Andrew A. Dahl is president and CEO of ZIVO Bioscience, a biotech/agtech R&D company engaged in the commercialization of nutritional and medicinal products derived from proprietary algal strains.
In the quest for an ever-greater share of the consumer market, a host of food manufacturers have found that functional foods hold a special appeal — especially in an era when these offerings are resonating more strongly with a health-conscious public. As they evaluate the potential value functional foods may add to their product lineups, marketers should consider what algae-based ingredients offer in terms of attributes and differentiation.
Before spotlighting some of the details, it's important to recognize how functional foods fit within the consumer market and the current regulatory environment. Consumers crave food choices that can bolster well-being, and offer benefits beyond recommended daily allowance of vitamins and minerals. For example, Kellogg’s recently launched its Special K Nourish Berries & Peaches with Probiotics. According to Kellogg’s, the new product is the only cereal from a leading brand that contains live and active probiotic cultures, and these probiotics add “digestive wellness.”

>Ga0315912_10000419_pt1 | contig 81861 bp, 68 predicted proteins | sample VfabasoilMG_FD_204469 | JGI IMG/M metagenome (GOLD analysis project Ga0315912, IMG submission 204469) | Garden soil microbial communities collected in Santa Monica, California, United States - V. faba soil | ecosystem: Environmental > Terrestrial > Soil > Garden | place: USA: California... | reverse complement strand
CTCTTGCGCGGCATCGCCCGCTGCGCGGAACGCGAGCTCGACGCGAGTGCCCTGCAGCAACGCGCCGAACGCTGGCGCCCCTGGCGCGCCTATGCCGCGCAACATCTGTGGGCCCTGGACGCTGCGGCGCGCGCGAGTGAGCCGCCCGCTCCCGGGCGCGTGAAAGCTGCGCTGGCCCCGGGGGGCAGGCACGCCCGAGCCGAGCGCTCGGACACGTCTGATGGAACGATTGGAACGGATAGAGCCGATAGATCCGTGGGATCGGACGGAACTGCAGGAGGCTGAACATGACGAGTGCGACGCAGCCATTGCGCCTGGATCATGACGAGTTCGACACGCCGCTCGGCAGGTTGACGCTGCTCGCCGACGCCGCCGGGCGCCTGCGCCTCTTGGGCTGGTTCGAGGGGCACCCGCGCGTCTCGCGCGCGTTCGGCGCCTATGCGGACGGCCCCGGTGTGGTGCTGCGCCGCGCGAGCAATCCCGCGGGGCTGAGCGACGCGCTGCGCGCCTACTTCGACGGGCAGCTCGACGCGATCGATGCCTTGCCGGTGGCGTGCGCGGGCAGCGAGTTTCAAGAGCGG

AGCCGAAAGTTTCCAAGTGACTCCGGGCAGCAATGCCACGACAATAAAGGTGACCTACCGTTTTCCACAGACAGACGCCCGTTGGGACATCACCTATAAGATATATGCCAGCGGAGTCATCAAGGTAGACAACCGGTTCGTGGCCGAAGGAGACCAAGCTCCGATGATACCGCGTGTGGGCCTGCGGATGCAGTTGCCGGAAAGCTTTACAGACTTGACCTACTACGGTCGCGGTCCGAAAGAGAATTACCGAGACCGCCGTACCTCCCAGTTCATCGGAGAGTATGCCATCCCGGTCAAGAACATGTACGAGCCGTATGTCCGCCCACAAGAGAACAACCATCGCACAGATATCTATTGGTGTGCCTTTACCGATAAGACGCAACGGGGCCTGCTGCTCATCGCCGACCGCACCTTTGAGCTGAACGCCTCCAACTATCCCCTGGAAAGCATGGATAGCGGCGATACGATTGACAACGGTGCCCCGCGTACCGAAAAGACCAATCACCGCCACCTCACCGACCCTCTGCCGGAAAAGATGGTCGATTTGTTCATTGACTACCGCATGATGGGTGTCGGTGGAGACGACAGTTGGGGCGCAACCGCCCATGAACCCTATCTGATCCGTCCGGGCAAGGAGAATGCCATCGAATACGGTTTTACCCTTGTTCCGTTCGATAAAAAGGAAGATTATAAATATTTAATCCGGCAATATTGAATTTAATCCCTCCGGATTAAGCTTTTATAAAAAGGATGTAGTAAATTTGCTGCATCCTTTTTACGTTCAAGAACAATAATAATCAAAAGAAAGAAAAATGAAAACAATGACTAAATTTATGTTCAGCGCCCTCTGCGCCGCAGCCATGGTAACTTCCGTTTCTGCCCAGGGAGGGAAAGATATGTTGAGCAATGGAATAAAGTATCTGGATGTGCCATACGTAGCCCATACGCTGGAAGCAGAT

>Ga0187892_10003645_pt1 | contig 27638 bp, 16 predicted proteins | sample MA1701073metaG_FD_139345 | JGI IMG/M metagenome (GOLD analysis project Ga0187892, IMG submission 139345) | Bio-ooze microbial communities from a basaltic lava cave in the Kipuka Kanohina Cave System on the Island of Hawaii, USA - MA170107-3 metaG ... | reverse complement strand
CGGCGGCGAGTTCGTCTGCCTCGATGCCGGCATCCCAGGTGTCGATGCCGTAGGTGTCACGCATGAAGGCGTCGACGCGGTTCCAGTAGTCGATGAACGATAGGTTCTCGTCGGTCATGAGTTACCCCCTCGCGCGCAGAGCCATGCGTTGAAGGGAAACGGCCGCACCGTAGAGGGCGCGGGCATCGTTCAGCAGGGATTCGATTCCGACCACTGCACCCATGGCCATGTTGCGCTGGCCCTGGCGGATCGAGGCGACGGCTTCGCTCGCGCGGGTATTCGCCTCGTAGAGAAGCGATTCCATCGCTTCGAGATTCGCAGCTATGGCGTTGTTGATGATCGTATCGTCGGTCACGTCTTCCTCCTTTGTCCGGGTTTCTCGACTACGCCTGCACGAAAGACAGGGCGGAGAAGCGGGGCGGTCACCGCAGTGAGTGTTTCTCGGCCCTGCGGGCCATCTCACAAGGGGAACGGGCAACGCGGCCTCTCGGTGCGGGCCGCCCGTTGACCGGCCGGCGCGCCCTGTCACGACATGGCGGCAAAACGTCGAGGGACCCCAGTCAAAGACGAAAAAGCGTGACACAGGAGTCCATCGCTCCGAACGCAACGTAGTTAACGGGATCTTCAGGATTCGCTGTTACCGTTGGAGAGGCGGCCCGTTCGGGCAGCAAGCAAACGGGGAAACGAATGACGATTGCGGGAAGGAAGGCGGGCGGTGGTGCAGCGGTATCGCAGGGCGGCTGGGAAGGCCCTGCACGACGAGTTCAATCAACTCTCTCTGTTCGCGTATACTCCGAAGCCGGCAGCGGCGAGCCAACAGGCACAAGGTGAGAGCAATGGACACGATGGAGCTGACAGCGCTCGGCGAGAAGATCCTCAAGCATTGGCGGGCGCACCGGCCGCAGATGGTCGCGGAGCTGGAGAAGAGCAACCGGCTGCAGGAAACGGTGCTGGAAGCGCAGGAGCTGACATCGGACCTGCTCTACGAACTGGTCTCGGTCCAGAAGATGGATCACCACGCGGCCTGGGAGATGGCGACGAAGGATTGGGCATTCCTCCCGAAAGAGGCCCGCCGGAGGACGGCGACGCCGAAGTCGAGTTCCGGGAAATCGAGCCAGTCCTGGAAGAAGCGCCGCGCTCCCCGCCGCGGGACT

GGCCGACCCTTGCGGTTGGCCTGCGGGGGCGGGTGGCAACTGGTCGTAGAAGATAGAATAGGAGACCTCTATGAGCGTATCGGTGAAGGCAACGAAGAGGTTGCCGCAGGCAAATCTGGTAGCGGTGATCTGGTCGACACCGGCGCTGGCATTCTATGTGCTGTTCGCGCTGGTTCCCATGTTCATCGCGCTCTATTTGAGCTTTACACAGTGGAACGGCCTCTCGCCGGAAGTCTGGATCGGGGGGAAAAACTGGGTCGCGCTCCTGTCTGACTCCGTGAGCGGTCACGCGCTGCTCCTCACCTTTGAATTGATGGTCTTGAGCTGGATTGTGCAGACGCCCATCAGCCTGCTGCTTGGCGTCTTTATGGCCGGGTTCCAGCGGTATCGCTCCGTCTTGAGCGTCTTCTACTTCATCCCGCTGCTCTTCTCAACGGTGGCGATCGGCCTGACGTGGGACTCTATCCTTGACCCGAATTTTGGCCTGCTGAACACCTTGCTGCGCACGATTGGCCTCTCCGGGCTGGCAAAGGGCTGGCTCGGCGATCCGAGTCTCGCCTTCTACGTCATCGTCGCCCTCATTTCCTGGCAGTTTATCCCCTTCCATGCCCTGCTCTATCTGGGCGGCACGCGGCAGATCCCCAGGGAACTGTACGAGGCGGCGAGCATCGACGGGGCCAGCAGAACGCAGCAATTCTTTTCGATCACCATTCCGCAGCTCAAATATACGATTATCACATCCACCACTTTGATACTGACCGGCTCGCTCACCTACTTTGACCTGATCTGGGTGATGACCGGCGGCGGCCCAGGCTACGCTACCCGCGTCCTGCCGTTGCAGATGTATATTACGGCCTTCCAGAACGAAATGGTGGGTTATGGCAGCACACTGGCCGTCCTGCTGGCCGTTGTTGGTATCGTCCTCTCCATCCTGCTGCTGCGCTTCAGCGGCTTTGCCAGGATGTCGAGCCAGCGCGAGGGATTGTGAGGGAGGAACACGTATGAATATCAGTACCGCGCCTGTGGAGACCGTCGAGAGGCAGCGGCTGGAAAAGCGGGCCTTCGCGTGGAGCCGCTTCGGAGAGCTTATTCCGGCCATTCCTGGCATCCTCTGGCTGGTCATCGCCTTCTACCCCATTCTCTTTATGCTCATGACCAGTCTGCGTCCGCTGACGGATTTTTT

Expanding functional food offerings can also create market opportunities for manufacturers as consumer demographics shift. Aging, affluent baby boomers — who have considerable purchasing power and are paying more attention to their health — are focusing on maintaining their quality of life. Many would like to accomplish this with diet, and can afford to try something new. At the other end of the demographic spectrum are millennials, who have strong opinions about food ingredients and processes and are willing to put their money behind those opinions. Indeed, a single product can target both demographics with different brand positioning. Every customer wants more out of the food they consume — the challenge is to create something of real value that consumers can afford, with health benefits they can appreciate.
1. A single species with dozens of strains
Algae, whether grown in sunlit ponds or closed-system tanks, can be manipulated to deliver a wide range of nutritional and functional properties. For example, if a manufacturer is looking to market a product that contains a relatively high percentage of beta carotene, this property can be naturally selected using the appropriate strain of a single algal species. If a product with a significant amount of high-quality protein is desired, a different strain of that same algal species can be used. These different attributes can be produced by the same methods. Therefore, the manufacturer does not necessarily need to start from scratch in order to satisfy current good manufacturing practice or compliance requirements, or in-plant processes.
2. Growing opportunities for innovation